Understanding what malware (malicious software) is, along with the risks it poses and how to combat the threat, is all-important for businesses and governments alike, according to a newly-released report from the OECD (Organisation for Economic Co-operation and Development).
The OECD report investigates and profiles the global, multimillion euro criminal malware industry.
The report calls for global partnership against malicious software, saying that “communities involved in fighting malware offer essentially a fragmented local response to a global threat.”
One suggestion is for all OECD member countries to sign and ratify the Council of Europe’s Convention on Cybercrime, which will harmonise international cybercrime law.
To date, 25 out of 30 countries have signed the convention but only eight have actually ratified it. Ireland, along with the UK, is one of the 35 that signed this document back in 2002 but has yet to ratify, while the US, as a non-member state of the Council of Europe, has both signed and ratified the convention.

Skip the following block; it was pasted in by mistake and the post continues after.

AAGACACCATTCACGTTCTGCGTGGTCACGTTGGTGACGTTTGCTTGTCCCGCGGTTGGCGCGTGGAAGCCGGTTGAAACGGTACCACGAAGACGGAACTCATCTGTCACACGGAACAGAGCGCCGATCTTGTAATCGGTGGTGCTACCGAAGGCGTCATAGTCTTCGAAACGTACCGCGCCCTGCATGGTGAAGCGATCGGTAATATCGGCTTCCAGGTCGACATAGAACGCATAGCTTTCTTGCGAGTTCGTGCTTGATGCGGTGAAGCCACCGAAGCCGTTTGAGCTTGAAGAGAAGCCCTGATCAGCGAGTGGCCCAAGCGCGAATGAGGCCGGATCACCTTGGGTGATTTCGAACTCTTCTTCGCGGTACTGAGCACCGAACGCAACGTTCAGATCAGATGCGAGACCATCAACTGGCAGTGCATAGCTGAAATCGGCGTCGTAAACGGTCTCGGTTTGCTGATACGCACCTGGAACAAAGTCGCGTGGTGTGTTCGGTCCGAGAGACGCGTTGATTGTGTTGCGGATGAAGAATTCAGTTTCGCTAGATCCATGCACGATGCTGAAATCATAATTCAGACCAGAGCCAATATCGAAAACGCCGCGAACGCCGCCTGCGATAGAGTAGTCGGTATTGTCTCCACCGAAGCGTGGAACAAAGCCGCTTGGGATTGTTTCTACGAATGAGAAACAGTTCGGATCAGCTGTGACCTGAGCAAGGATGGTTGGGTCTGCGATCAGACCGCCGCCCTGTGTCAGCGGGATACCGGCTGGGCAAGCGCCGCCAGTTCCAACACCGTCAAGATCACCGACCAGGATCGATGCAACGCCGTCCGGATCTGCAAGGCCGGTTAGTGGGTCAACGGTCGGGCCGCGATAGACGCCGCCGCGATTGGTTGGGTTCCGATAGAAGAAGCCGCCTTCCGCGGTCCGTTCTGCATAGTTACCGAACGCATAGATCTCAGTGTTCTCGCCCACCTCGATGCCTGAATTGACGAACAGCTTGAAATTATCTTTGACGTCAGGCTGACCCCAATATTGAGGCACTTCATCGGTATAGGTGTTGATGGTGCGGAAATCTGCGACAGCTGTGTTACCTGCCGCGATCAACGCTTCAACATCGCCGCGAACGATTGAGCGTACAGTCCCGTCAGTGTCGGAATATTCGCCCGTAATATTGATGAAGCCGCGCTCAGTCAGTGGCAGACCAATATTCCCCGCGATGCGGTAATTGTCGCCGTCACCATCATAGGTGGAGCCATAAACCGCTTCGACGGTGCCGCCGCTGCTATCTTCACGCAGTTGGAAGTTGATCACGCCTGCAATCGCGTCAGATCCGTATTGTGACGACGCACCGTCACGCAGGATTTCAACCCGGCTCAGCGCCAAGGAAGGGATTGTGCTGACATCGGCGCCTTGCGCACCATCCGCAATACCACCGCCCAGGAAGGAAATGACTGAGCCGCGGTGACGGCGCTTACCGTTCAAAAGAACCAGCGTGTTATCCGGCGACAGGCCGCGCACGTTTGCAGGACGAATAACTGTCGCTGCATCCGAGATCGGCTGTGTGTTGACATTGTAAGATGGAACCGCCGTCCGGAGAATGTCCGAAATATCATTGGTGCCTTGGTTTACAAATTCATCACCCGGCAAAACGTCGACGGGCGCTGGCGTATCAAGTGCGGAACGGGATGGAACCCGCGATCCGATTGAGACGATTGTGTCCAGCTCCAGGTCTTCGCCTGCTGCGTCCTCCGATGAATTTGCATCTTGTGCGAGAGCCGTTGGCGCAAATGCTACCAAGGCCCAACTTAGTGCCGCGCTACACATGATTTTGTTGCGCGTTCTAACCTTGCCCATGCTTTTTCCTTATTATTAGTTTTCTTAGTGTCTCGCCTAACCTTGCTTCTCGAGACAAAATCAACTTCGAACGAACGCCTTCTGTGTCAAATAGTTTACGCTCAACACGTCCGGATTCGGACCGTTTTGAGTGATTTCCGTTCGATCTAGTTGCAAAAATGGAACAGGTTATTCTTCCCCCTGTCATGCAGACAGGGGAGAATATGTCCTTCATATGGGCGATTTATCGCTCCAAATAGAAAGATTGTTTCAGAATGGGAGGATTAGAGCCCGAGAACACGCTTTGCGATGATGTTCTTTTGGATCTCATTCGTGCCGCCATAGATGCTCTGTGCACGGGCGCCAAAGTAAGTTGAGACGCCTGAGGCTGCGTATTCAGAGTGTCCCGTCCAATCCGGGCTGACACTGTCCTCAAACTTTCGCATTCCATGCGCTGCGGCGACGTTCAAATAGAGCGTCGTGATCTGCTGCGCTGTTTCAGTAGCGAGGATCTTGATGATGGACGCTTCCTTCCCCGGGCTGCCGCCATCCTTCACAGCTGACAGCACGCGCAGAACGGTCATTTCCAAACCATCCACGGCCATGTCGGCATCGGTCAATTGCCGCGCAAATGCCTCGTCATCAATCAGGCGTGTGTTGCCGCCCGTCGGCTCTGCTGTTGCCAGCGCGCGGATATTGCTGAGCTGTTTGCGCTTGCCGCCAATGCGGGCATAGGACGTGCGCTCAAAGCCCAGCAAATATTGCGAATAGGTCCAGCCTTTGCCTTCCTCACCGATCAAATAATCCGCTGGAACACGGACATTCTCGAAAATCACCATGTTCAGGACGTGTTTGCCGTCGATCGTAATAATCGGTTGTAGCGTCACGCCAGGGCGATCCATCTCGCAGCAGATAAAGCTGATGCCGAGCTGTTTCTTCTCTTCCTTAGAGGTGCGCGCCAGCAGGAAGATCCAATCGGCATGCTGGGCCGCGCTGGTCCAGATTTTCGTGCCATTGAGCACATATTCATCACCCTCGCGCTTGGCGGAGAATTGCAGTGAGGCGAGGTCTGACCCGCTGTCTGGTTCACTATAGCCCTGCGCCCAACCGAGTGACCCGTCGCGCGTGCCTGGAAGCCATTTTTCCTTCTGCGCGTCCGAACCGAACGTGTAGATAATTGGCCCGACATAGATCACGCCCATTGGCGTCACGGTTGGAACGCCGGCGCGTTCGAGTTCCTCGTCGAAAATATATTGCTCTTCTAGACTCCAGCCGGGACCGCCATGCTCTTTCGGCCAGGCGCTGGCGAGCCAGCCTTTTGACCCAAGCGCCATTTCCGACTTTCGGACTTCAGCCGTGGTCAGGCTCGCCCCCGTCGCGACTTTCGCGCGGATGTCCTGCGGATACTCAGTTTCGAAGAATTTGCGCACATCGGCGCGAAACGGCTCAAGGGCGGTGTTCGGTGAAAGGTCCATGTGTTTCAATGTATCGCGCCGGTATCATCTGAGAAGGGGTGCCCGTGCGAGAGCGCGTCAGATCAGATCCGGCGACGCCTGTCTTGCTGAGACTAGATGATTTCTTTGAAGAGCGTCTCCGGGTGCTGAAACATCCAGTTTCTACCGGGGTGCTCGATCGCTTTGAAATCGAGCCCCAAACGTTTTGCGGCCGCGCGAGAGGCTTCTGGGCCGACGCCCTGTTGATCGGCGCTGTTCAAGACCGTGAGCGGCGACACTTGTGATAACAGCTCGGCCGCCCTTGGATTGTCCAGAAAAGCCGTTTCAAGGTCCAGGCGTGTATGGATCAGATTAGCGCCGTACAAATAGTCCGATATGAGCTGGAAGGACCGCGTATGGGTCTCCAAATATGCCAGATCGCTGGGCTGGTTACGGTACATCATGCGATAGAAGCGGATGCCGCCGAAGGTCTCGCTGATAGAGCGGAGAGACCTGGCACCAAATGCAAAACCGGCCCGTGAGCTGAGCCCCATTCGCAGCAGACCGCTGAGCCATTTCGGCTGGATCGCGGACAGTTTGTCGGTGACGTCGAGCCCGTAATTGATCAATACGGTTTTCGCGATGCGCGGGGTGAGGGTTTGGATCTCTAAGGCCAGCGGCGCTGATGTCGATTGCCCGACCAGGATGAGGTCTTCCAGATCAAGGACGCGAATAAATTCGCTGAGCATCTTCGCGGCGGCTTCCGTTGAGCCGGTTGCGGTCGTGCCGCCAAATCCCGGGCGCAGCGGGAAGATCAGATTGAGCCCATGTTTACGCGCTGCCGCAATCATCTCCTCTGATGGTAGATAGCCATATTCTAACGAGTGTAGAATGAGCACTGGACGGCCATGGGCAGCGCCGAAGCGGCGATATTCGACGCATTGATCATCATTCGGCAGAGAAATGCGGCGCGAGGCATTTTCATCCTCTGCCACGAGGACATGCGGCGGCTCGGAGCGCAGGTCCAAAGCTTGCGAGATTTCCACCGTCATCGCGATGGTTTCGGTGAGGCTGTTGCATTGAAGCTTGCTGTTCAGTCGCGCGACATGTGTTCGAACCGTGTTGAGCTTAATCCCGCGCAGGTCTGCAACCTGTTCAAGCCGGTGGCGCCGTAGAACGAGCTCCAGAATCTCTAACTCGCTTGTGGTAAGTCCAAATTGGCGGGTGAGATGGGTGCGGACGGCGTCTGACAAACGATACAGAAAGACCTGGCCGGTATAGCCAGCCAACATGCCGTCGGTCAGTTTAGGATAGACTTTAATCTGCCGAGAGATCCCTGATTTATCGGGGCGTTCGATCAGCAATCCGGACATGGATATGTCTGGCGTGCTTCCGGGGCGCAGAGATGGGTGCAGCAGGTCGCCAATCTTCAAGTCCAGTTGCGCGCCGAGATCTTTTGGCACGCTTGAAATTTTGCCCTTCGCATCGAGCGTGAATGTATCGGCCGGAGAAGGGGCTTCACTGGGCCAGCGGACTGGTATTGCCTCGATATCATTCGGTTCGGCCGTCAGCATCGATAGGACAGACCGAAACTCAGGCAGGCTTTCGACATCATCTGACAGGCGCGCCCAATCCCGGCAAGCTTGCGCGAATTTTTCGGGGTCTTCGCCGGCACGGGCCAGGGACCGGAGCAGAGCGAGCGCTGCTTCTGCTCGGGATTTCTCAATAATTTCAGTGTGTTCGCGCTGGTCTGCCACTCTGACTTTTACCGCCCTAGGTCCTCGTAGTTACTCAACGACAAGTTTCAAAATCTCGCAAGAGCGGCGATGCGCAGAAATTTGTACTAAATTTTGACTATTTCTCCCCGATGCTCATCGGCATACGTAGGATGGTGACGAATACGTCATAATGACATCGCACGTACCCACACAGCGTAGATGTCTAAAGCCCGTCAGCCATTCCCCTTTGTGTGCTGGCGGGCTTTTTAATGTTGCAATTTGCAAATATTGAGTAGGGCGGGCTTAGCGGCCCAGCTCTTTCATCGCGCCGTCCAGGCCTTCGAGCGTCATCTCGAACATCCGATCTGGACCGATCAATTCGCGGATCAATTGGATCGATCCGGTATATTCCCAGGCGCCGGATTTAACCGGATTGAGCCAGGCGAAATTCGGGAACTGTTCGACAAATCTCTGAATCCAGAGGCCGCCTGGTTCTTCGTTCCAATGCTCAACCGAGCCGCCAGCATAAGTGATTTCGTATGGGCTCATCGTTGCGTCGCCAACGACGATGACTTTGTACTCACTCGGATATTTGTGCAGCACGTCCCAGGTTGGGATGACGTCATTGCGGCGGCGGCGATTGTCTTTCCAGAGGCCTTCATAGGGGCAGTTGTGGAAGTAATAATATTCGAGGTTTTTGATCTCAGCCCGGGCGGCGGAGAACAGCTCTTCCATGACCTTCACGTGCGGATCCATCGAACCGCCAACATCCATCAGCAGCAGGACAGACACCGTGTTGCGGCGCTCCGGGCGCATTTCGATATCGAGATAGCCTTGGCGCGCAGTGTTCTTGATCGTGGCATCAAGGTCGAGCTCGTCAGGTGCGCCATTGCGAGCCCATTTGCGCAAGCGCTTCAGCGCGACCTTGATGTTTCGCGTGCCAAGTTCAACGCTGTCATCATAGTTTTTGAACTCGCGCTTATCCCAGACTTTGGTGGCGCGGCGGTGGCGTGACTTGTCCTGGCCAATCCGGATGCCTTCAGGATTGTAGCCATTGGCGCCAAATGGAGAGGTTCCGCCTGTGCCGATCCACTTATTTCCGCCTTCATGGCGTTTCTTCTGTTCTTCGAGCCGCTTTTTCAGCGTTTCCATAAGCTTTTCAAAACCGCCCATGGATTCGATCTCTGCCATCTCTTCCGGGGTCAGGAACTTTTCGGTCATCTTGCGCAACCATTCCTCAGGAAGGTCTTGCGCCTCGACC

The report found that while the straightforward computer virus only accounts for 9pc of the security threats out there, the Trojan virus is on the increase, representing 45pc of the type of malicious codes attacking OECD countries by volume. However, there has been an exponential increase in the worm virus.
Of the top five malware in 2007, malicious websites accounted for almost 60pc, while spyware only accounted for 6pc.
Although harmonised law in this area is needed, the OECD also calls for internet service providers (ISPs) and domain name registrars to come up with common codes of national and international practice that could curb this growing threat.
By Marie Boran
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